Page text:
"The Altogether" might have been a weak album, but its two best moments, "Frenetic" and "Funny Break" sparkle in this extended, proggy form, rubbing shoulders next to "The Girl With the Sun In Her Head" and "Belfast" (arguably Orbital's finest moment). Along with the hypnotizing light show, this four track segment is a grower that very nearly steals the whole CD/DVD set, with only the 1994 selections rivaling it for emotional heft, variety, and dancefloor bliss.

The 2004 set was a semi-big deal in musical circles, for it was billed as Orbital's final gig (in actual fact, they played one final gig a few days later on John Peel's show, which in turn was one of the last shows that *he* ever did). It was important enough for the BBC to broadcast it live on the web, resulting in one of the sunniest moments in yours trulys' otherwise drab summer of 2004, thanks to a pile of beers and Orbital blasting through the amplifier. The "Dr. Who"/"Chime" setcapper could be seen from a mile away but there was really no other acceptable way to bring their career to a close than with their most famous song and three or four fake endings. Fischerspooner were paid a zillion dollars by record execs who hoped they could create moments like this. The fact that they couldn't pull it off (and to be fair, nobody else could or is currently threatening to) shows how singular Orbital truly were. They went from playing raves and small club dates to being Glastonbury headliners and NME gossip fodder in a matter of months (1994 was definitely the year for that type of mercurial success in the UK, although Blur and Oasis accomplished it on a much higher level). They helped drag techno onto critics lists and became pop stars all the same, even gaining a mild following in the US and headlining a great Lollapalooza that nobody remembers. Their music could ring triumphant in the key of E or exude paranoia and despair -- and both sides of the coin resulted in some of the most recognizable tracks of their career. Any remaining doubters must turn to this CD/DVD to see how they did it.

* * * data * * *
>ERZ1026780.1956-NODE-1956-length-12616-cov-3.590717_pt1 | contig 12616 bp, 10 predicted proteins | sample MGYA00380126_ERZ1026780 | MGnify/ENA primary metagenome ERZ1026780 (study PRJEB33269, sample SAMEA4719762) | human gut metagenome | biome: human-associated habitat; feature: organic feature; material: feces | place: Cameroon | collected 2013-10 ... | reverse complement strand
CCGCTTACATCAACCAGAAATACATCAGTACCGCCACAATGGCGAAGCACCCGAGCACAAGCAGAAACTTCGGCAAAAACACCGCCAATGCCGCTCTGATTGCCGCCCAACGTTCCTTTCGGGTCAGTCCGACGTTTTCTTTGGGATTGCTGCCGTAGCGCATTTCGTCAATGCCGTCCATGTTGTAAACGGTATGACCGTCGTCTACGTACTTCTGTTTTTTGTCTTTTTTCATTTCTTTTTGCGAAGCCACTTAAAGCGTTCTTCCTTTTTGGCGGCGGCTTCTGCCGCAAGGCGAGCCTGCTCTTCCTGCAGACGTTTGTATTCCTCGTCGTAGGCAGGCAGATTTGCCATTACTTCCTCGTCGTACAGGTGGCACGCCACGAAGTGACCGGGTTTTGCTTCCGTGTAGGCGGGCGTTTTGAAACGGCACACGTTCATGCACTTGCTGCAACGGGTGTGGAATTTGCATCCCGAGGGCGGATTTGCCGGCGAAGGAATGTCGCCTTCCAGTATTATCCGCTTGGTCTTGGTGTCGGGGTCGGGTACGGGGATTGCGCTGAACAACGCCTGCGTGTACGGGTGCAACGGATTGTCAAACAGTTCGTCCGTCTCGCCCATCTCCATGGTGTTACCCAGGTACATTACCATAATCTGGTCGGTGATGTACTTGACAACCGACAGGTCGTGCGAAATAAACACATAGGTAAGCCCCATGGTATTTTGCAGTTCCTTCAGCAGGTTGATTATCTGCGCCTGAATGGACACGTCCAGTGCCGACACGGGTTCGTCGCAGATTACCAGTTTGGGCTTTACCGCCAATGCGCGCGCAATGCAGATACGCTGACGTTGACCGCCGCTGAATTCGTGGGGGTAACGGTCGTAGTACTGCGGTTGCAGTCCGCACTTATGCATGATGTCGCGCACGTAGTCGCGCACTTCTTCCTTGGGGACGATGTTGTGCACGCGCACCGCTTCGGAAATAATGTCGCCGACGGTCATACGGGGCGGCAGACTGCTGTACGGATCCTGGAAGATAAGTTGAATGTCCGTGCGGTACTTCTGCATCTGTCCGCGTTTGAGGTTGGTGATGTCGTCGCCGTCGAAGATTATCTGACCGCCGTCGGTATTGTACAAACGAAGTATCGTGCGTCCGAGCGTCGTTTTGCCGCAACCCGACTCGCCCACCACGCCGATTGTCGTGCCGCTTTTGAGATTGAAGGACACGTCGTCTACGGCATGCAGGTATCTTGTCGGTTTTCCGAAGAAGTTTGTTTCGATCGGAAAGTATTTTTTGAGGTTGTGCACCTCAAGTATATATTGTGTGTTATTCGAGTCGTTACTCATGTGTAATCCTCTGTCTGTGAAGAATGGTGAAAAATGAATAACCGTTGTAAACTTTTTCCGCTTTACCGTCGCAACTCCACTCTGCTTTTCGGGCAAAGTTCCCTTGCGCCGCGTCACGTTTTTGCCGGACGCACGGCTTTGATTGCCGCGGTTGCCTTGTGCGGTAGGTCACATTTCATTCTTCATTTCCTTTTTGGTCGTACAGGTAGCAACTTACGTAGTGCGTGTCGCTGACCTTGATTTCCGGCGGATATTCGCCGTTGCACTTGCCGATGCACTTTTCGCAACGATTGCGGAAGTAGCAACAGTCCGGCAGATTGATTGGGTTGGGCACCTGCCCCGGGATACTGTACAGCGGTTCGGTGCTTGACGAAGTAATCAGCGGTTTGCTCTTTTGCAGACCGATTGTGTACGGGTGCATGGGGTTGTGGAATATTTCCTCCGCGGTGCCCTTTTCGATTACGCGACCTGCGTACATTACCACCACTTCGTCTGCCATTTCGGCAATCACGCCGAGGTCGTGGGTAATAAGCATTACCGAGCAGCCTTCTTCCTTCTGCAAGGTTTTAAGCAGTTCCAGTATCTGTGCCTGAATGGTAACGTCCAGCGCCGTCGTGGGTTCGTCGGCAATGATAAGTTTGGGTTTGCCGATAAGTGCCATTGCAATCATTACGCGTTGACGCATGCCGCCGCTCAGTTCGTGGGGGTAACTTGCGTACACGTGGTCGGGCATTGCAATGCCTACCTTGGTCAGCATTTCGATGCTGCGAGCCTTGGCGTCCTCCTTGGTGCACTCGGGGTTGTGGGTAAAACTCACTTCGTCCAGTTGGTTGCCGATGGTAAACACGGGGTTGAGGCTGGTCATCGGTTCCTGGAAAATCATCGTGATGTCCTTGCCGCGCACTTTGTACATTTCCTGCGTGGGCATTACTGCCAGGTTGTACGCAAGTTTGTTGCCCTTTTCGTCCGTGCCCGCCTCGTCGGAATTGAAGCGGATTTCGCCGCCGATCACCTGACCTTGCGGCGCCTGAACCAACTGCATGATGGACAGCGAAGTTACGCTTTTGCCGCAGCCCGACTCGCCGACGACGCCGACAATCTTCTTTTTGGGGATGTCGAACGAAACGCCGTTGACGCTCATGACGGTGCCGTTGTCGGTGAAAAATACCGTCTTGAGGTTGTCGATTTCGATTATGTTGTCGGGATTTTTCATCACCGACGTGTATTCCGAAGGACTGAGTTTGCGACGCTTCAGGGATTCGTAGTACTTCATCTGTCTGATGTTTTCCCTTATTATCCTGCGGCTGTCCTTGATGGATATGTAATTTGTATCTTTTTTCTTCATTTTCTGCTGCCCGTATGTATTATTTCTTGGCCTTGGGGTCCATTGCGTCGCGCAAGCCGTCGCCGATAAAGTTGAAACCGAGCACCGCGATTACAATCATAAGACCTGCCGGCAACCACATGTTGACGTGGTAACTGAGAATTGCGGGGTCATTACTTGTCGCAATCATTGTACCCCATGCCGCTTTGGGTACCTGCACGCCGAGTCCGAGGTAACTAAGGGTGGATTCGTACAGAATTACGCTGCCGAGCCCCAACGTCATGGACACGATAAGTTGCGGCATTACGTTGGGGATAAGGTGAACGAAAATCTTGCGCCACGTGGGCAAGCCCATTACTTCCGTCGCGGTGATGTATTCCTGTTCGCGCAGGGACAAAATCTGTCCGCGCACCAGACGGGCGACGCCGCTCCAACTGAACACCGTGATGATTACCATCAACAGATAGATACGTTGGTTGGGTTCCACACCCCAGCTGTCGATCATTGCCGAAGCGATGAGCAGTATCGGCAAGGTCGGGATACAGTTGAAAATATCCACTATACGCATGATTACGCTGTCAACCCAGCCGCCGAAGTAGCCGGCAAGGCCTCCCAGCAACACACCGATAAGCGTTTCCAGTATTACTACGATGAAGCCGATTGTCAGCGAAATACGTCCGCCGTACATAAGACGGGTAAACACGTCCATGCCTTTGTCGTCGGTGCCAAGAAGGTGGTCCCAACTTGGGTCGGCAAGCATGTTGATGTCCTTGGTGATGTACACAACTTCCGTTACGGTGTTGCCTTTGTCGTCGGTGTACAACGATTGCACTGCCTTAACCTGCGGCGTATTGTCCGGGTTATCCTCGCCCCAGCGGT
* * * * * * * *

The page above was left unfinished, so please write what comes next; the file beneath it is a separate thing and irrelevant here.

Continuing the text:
Afterward, there's an opportunity for lifting any lingering sadness over Orbital's absence from the music world. Thankfully, the story continues with Paul Hartnoll's "The Ideal Condition" On initial listens, it appeared to pick up roughly where Orbital left off, i.e. with bleepy melodic techno with a strong pop flavour that includes vocals and actual choruses. Once I peer deeper (the benefit of a few months of hindsight definitely helps), these similarities feel more superficial, and are mainly chalked up to the eye for variety shared by the "Blue Album" and "The Ideal Condition". Both albums mesh several styles successfully, but Hartnoll never attempts any "Impact"-style thumpers like "One Perfect Sunrise", and thankfully stays well clear of the inane goofiness of "Acid Pants".

Instead, "The Ideal Condition" picks up where the first minute of "Middle of Nowhere" left off. During that glorious opening of "Way Out", it was looking like Orbital had constructed something even more grandiose than "In Sides" -- a weepy techno album stuffed with epic symphonic touches. "Haven't We Met Before", the strings-only album closer "Dust Motes", and the jaunty, Mozartian "Unsteady Waltz" display the compositional flair that "Way Out" hinted at only fleetingly. "Simple Sounds" recalls the bleepy, classic sound of Orbital at their best, but adds some bonus retro chic in the form of chirpy flute solos that would have been at home on early 70's Kraftwerk albums. Best of all, "Please" arrives insta-ready for festival performances and radio play. It's swooning chorus intones "you know you've got me", and who can resist a song that tells you that you can't resist it? Who would have expected this from Robert Smith -- yes, that Robert Smith -- at this point in his career? "Please" is the type of playful, cheeky song that he's tried to capture ever since "Lovecats", and since "Lovecats" is basically intolerable these days, I propose that we erase it from the minds of mankind and put "Please" in its spot.

All in all, it's the strongest effort by a Hartnoll since "Middle of Nowhere", and maybe even including "Middle of Nowhere" (which had a fairly boring middle third, a problem that doesn't plague "The Ideal Condition" with its sleek 45 minute run time).

No comments: